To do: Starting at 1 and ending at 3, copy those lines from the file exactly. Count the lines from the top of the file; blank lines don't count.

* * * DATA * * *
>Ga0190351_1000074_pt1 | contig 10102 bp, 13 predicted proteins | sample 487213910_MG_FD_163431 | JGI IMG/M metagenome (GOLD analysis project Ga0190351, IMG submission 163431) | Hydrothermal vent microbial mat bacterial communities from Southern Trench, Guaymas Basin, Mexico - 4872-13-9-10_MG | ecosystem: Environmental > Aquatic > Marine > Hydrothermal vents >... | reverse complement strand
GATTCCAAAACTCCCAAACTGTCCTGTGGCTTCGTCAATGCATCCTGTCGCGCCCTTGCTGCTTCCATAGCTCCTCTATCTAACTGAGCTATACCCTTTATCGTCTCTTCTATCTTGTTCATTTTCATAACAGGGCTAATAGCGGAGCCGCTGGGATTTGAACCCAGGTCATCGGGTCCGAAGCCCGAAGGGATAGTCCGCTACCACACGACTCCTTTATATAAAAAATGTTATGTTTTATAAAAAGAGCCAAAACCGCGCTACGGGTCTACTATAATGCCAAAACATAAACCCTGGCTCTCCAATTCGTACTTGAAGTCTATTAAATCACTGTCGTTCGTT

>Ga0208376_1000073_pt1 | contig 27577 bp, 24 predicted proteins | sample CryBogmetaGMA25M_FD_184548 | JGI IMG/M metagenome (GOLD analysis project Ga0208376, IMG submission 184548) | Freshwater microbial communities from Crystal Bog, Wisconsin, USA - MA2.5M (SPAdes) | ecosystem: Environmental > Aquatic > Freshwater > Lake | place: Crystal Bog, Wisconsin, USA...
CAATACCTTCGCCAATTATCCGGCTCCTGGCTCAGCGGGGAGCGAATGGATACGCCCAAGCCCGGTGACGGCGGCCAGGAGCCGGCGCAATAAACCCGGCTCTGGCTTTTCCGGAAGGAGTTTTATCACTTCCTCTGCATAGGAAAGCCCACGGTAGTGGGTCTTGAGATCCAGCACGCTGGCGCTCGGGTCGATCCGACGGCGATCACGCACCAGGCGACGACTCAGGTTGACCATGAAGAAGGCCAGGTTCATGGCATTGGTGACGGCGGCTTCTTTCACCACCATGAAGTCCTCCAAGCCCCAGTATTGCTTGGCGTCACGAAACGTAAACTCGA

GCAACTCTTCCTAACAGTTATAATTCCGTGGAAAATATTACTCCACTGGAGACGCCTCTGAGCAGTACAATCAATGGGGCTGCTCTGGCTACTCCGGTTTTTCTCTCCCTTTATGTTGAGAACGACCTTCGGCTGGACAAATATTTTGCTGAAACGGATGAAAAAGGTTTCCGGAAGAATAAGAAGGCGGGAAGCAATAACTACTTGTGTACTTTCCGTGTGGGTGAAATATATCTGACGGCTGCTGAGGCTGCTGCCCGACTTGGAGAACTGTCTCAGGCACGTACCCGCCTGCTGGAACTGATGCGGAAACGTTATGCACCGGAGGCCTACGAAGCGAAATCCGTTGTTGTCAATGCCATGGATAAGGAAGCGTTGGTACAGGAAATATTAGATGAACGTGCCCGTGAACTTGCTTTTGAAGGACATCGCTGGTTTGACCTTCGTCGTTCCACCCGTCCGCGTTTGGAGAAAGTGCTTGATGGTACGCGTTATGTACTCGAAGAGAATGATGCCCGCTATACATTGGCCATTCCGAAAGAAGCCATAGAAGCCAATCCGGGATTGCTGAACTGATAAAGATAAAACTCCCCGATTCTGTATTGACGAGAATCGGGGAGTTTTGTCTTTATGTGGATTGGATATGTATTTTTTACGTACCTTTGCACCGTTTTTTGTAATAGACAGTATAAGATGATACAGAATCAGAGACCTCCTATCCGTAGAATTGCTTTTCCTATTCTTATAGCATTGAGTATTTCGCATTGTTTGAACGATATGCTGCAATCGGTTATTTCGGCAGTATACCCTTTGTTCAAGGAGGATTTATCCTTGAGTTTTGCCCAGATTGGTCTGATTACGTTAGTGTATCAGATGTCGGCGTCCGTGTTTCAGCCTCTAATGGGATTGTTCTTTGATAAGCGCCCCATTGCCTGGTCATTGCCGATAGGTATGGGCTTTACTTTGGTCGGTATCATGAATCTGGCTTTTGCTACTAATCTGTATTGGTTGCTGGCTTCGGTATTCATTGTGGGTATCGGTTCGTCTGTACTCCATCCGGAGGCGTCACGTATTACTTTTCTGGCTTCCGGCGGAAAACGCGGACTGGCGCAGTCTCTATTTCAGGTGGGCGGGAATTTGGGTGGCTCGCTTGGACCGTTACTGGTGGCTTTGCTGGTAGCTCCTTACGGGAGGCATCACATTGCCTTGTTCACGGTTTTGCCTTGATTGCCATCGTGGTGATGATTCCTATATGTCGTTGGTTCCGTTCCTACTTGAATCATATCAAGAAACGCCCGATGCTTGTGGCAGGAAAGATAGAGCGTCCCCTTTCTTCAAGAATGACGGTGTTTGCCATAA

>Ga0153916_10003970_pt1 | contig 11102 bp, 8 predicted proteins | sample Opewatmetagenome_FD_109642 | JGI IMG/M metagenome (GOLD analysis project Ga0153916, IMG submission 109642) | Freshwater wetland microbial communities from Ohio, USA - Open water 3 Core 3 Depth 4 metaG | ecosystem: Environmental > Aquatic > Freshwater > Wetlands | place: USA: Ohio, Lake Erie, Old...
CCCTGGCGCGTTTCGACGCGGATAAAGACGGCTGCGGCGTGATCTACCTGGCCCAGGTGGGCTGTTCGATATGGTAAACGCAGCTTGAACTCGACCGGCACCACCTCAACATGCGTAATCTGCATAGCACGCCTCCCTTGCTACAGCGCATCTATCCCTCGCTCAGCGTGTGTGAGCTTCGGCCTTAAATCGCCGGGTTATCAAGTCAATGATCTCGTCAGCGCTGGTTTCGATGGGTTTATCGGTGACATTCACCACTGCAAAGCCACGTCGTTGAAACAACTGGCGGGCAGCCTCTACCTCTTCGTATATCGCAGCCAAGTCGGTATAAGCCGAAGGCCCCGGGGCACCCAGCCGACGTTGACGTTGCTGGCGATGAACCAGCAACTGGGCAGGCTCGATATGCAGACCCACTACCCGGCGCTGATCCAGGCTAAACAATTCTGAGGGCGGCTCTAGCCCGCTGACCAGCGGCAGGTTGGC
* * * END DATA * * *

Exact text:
>Ga0190351_1000074_pt1 | contig 10102 bp, 13 predicted proteins | sample 487213910_MG_FD_163431 | JGI IMG/M metagenome (GOLD analysis project Ga0190351, IMG submission 163431) | Hydrothermal vent microbial mat bacterial communities from Southern Trench, Guaymas Basin, Mexico - 4872-13-9-10_MG | ecosystem: Environmental > Aquatic > Marine > Hydrothermal vents >... | reverse complement strand
GATTCCAAAACTCCCAAACTGTCCTGTGGCTTCGTCAATGCATCCTGTCGCGCCCTTGCTGCTTCCATAGCTCCTCTATCTAACTGAGCTATACCCTTTATCGTCTCTTCTATCTTGTTCATTTTCATAACAGGGCTAATAGCGGAGCCGCTGGGATTTGAACCCAGGTCATCGGGTCCGAAGCCCGAAGGGATAGTCCGCTACCACACGACTCCTTTATATAAAAAATGTTATGTTTTATAAAAAGAGCCAAAACCGCGCTACGGGTCTACTATAATGCCAAAACATAAACCCTGGCTCTCCAATTCGTACTTGAAGTCTATTAAATCACTGTCGTTCGTT

>Ga0208376_1000073_pt1 | contig 27577 bp, 24 predicted proteins | sample CryBogmetaGMA25M_FD_184548 | JGI IMG/M metagenome (GOLD analysis project Ga0208376, IMG submission 184548) | Freshwater microbial communities from Crystal Bog, Wisconsin, USA - MA2.5M (SPAdes) | ecosystem: Environmental > Aquatic > Freshwater > Lake | place: Crystal Bog, Wisconsin, USA...